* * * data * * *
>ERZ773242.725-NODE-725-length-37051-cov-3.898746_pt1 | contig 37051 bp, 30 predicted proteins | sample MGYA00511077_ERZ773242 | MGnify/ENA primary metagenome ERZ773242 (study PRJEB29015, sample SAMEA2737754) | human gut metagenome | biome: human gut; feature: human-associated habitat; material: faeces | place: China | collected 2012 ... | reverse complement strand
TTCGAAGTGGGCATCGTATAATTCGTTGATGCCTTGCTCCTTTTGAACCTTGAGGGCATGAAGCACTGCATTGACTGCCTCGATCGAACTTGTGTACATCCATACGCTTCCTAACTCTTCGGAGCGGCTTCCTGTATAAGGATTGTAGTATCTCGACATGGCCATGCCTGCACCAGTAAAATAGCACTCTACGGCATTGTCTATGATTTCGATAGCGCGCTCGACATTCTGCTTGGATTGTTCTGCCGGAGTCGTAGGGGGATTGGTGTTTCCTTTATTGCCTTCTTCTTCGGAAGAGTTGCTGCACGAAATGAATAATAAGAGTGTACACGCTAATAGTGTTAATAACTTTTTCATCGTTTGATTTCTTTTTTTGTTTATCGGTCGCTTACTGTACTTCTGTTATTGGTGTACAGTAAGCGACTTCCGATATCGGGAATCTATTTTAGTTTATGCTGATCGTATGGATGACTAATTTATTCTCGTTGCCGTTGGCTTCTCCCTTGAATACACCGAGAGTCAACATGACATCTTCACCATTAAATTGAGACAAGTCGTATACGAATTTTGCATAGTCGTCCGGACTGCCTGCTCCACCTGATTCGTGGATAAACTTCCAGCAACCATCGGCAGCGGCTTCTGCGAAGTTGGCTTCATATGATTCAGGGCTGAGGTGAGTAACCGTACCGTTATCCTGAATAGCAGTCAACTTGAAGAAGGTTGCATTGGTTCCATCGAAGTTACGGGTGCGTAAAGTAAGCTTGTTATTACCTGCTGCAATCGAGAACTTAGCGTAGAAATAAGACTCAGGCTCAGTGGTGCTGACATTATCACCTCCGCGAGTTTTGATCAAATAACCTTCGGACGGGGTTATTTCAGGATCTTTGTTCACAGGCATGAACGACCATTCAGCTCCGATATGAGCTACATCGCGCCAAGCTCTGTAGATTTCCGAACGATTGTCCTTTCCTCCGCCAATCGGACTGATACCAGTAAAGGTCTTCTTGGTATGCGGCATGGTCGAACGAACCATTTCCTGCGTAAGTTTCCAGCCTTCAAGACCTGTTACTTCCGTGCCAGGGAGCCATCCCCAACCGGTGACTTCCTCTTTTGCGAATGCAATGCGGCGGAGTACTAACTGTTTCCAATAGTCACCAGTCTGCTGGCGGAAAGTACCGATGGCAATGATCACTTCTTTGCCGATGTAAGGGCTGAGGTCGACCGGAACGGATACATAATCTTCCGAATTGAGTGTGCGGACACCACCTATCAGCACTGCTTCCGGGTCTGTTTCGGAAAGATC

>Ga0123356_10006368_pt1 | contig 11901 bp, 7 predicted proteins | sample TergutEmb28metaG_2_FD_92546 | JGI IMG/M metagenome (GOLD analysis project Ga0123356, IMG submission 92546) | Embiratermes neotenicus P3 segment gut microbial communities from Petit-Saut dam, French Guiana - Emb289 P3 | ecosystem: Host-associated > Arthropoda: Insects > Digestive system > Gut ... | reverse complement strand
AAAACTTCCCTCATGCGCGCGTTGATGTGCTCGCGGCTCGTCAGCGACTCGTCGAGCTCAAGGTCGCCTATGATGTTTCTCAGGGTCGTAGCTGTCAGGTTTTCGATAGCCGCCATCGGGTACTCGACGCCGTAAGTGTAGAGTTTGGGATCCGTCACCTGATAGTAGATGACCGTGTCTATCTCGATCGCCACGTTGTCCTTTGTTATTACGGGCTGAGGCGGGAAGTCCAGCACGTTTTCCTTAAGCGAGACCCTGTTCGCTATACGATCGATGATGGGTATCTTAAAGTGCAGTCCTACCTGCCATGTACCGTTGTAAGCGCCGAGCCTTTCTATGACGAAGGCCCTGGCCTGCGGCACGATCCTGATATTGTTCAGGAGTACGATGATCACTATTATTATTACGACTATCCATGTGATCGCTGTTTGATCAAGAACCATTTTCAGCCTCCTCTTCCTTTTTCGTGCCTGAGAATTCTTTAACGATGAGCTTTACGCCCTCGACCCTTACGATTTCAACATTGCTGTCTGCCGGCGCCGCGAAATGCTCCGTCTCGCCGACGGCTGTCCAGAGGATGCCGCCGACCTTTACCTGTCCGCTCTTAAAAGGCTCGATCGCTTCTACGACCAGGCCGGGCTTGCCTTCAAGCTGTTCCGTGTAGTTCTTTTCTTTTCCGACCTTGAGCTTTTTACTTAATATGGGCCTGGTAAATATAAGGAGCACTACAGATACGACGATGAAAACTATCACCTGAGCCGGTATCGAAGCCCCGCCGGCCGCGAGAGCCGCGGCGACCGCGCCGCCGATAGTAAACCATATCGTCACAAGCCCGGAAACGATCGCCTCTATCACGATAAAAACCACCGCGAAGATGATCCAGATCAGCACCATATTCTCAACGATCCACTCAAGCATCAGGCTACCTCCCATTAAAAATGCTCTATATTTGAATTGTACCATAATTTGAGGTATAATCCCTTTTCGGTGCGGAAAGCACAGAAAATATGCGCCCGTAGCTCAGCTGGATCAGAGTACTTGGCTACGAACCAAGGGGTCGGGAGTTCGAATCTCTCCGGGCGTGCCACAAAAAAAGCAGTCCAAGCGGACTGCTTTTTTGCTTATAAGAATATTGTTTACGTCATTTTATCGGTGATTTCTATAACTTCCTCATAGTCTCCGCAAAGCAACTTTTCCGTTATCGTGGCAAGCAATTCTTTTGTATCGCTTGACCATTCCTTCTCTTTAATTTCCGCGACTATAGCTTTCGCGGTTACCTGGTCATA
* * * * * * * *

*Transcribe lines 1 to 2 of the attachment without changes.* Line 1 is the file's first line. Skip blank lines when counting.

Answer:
>ERZ773242.725-NODE-725-length-37051-cov-3.898746_pt1 | contig 37051 bp, 30 predicted proteins | sample MGYA00511077_ERZ773242 | MGnify/ENA primary metagenome ERZ773242 (study PRJEB29015, sample SAMEA2737754) | human gut metagenome | biome: human gut; feature: human-associated habitat; material: faeces | place: China | collected 2012 ... | reverse complement strand
TTCGAAGTGGGCATCGTATAATTCGTTGATGCCTTGCTCCTTTTGAACCTTGAGGGCATGAAGCACTGCATTGACTGCCTCGATCGAACTTGTGTACATCCATACGCTTCCTAACTCTTCGGAGCGGCTTCCTGTATAAGGATTGTAGTATCTCGACATGGCCATGCCTGCACCAGTAAAATAGCACTCTACGGCATTGTCTATGATTTCGATAGCGCGCTCGACATTCTGCTTGGATTGTTCTGCCGGAGTCGTAGGGGGATTGGTGTTTCCTTTATTGCCTTCTTCTTCGGAAGAGTTGCTGCACGAAATGAATAATAAGAGTGTACACGCTAATAGTGTTAATAACTTTTTCATCGTTTGATTTCTTTTTTTGTTTATCGGTCGCTTACTGTACTTCTGTTATTGGTGTACAGTAAGCGACTTCCGATATCGGGAATCTATTTTAGTTTATGCTGATCGTATGGATGACTAATTTATTCTCGTTGCCGTTGGCTTCTCCCTTGAATACACCGAGAGTCAACATGACATCTTCACCATTAAATTGAGACAAGTCGTATACGAATTTTGCATAGTCGTCCGGACTGCCTGCTCCACCTGATTCGTGGATAAACTTCCAGCAACCATCGGCAGCGGCTTCTGCGAAGTTGGCTTCATATGATTCAGGGCTGAGGTGAGTAACCGTACCGTTATCCTGAATAGCAGTCAACTTGAAGAAGGTTGCATTGGTTCCATCGAAGTTACGGGTGCGTAAAGTAAGCTTGTTATTACCTGCTGCAATCGAGAACTTAGCGTAGAAATAAGACTCAGGCTCAGTGGTGCTGACATTATCACCTCCGCGAGTTTTGATCAAATAACCTTCGGACGGGGTTATTTCAGGATCTTTGTTCACAGGCATGAACGACCATTCAGCTCCGATATGAGCTACATCGCGCCAAGCTCTGTAGATTTCCGAACGATTGTCCTTTCCTCCGCCAATCGGACTGATACCAGTAAAGGTCTTCTTGGTATGCGGCATGGTCGAACGAACCATTTCCTGCGTAAGTTTCCAGCCTTCAAGACCTGTTACTTCCGTGCCAGGGAGCCATCCCCAACCGGTGACTTCCTCTTTTGCGAATGCAATGCGGCGGAGTACTAACTGTTTCCAATAGTCACCAGTCTGCTGGCGGAAAGTACCGATGGCAATGATCACTTCTTTGCCGATGTAAGGGCTGAGGTCGACCGGAACGGATACATAATCTTCCGAATTGAGTGTGCGGACACCACCTATCAGCACTGCTTCCGGGTCTGTTTCGGAAAGATC